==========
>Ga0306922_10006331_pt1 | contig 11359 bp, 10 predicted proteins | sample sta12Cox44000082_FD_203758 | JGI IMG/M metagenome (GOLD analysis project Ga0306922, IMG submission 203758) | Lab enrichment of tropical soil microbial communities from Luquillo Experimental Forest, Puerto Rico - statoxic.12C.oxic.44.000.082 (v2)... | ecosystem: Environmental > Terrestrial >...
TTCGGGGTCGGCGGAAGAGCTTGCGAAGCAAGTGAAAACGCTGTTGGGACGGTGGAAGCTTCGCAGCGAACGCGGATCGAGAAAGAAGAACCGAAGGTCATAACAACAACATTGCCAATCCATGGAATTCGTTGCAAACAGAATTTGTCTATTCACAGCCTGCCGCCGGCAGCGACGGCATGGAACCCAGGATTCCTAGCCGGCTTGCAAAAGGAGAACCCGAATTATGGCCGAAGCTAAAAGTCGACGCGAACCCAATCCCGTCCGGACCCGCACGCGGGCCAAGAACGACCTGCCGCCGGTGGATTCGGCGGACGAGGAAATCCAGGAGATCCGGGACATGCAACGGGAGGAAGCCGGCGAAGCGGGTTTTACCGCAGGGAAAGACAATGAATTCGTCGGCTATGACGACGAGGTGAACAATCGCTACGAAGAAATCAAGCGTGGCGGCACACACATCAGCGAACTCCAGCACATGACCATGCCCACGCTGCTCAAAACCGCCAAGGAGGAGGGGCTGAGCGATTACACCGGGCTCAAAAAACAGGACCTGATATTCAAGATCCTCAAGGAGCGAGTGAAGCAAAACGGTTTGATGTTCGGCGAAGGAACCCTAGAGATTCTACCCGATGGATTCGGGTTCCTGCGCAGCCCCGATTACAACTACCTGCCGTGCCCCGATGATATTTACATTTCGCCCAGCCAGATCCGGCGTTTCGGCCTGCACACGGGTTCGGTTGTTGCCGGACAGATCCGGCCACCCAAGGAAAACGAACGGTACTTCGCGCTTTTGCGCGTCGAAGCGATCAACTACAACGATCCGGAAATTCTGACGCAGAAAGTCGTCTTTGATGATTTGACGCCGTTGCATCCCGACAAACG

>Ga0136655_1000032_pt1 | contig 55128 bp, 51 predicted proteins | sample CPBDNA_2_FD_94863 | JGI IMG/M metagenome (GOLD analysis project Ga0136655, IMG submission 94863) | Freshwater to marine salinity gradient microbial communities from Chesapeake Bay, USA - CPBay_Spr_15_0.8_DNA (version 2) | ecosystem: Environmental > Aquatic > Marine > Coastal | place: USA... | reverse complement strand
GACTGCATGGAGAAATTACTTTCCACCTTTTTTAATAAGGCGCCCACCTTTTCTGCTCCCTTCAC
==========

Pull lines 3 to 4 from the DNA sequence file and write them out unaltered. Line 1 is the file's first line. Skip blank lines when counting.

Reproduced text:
>Ga0136655_1000032_pt1 | contig 55128 bp, 51 predicted proteins | sample CPBDNA_2_FD_94863 | JGI IMG/M metagenome (GOLD analysis project Ga0136655, IMG submission 94863) | Freshwater to marine salinity gradient microbial communities from Chesapeake Bay, USA - CPBay_Spr_15_0.8_DNA (version 2) | ecosystem: Environmental > Aquatic > Marine > Coastal | place: USA... | reverse complement strand
GACTGCATGGAGAAATTACTTTCCACCTTTTTTAATAAGGCGCCCACCTTTTCTGCTCCCTTCAC